I also have to give a nod to New England's state representatives who represented both the recreational anglers and commercial fishermen in this four day event. All did a super job walking the fine line between good conservation, good management, common sense and trying to keep the fishing industry together. I felt they all had the recreational anglers best interests at heart. And every one of them vocalized as much, my interpretation. I was particularly proud of Terry Stockwell representing Maine, the Council Chair. And Doug Grout, representing New Hampshire, just did a wonderful job as did Dr. David Pierce (one of the most vocal and most knowledgeable members - Massachusetts), Mark Gibson (RI) and Mark Alexander (CT). As I thank them here it wouldn't be a bad thing to thank them yourself. Their email addresses can be found on the NEFMC website.

At the end of the meeting I drove home through Boston, arriving a little after 10:00 PM, way after bed time!

Thursday, November 20, 2014

At 5:00 AM EST the air temperature was 29F, the sky was clear, the wind was gusting out of the west at over twenty knots and the visibility over the ocean was excellent. The wind blew out of the west all day at speeds up to twenty-five knots. These winds came more west southwest offshore in the morning but became westerly throughout after noon. The sky was sunny all day. The air temperature went above 40F. The visibility remained excellent. The high air temperature at the Portland International Jetport, Portland, Maine was 44F (with a low of 28F). In Boston, Massachusetts (Logan International Airport) the high was 48F with a low of 31F). Concord, New Hampshire's high temperature was 42F (with a low of 23F).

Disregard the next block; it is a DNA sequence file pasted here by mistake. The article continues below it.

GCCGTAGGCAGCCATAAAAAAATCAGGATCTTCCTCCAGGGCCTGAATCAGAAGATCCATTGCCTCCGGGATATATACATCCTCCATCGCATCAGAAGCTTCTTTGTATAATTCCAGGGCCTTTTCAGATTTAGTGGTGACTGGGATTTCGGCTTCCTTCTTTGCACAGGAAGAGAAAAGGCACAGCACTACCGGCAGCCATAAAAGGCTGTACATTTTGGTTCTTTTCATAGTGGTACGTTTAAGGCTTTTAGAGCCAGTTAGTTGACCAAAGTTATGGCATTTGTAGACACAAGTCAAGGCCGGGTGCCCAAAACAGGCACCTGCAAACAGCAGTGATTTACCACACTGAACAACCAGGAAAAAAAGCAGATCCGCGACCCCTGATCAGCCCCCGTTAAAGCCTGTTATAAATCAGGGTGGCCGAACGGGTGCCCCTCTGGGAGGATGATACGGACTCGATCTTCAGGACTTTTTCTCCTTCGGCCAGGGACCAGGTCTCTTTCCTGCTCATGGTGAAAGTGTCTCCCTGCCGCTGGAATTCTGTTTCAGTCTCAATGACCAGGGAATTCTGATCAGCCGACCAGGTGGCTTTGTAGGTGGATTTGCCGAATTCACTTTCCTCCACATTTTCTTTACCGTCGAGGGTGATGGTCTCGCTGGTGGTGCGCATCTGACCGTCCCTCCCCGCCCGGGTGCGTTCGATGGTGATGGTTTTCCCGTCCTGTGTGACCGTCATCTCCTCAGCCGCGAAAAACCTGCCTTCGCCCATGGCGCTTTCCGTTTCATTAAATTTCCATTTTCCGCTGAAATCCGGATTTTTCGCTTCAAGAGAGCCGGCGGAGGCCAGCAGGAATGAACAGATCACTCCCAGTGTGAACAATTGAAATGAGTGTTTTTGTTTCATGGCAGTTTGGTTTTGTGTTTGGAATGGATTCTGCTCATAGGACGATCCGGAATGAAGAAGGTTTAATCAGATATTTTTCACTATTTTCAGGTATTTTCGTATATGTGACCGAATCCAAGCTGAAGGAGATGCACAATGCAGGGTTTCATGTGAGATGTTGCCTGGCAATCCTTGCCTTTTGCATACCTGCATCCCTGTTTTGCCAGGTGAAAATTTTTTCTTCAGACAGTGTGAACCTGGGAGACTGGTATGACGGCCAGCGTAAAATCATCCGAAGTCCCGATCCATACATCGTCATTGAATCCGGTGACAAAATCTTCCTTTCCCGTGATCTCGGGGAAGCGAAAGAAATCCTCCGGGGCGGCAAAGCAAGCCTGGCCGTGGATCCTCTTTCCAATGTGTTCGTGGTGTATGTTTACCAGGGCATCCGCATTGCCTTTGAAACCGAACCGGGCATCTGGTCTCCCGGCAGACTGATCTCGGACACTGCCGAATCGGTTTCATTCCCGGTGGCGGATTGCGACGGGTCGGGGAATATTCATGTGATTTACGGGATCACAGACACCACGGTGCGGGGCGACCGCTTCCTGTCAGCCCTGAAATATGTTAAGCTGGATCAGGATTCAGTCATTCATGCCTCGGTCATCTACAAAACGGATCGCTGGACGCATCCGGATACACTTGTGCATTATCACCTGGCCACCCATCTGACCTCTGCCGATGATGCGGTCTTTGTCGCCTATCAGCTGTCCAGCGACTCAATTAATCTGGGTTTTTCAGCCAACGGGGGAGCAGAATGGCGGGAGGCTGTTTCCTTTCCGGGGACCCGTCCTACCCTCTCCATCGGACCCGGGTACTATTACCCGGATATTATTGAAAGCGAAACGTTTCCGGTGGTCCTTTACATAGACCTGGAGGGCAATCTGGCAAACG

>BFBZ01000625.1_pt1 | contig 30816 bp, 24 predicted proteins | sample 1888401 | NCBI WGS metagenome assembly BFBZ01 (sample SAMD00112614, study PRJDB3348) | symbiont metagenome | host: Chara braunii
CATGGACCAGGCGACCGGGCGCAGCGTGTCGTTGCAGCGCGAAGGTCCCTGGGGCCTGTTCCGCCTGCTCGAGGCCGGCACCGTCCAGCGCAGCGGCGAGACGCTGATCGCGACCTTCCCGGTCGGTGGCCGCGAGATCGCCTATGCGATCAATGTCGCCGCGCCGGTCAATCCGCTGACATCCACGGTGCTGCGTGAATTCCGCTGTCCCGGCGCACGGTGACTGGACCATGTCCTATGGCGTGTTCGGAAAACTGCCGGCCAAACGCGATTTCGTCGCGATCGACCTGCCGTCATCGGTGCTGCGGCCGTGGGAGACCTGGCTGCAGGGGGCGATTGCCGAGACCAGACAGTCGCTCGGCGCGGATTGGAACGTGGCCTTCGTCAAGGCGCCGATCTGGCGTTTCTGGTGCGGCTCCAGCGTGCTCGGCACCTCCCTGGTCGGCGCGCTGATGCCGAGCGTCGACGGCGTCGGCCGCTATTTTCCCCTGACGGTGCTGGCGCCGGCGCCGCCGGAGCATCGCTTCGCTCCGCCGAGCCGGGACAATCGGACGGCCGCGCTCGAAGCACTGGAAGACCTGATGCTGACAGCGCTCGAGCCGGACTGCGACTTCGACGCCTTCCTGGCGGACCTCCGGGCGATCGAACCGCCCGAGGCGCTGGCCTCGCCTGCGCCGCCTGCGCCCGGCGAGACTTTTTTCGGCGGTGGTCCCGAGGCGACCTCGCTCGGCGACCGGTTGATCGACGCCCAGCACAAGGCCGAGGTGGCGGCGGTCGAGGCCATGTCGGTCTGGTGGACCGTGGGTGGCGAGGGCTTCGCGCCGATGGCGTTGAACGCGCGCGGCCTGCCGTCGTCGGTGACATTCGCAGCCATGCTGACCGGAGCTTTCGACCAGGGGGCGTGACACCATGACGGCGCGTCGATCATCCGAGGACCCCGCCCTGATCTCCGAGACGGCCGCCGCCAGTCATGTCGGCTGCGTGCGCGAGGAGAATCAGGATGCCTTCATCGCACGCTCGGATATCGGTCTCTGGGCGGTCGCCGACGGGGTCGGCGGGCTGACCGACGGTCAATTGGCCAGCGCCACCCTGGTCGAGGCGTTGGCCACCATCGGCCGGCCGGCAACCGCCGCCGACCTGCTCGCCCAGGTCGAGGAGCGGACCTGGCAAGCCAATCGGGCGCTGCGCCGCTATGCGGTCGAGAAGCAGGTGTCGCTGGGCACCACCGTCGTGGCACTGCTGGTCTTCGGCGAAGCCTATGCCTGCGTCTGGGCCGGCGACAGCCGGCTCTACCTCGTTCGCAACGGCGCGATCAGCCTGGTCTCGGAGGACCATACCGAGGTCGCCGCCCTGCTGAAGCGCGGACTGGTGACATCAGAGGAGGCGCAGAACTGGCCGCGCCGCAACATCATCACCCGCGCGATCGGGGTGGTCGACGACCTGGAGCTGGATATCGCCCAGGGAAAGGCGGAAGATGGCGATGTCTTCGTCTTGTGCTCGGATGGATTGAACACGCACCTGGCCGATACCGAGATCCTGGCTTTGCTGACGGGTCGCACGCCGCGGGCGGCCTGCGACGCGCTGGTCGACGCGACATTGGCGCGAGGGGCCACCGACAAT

I spent the day working on home projects that had been neglected during the summer. It was mindless work but I constantly kept in touch by text with Council members and members of the audience alike during the proceedings. The day at the Council was spent setting up priorities for future Council consideration. The most important part as recreational anglers was the question of allowing mid-water herring boats in the closed cod mortality/spawning areas. I voiced my opinion to some at the meeting by text. I never did hear if some of my thoughts were ever voiced. But I was asked and I did reply.

I also had some Bunny Clark items to complete including side curtain repairs, ordering and future plans. I did not work on anything related to Barnacle Billy's stuff. That will come tomorrow.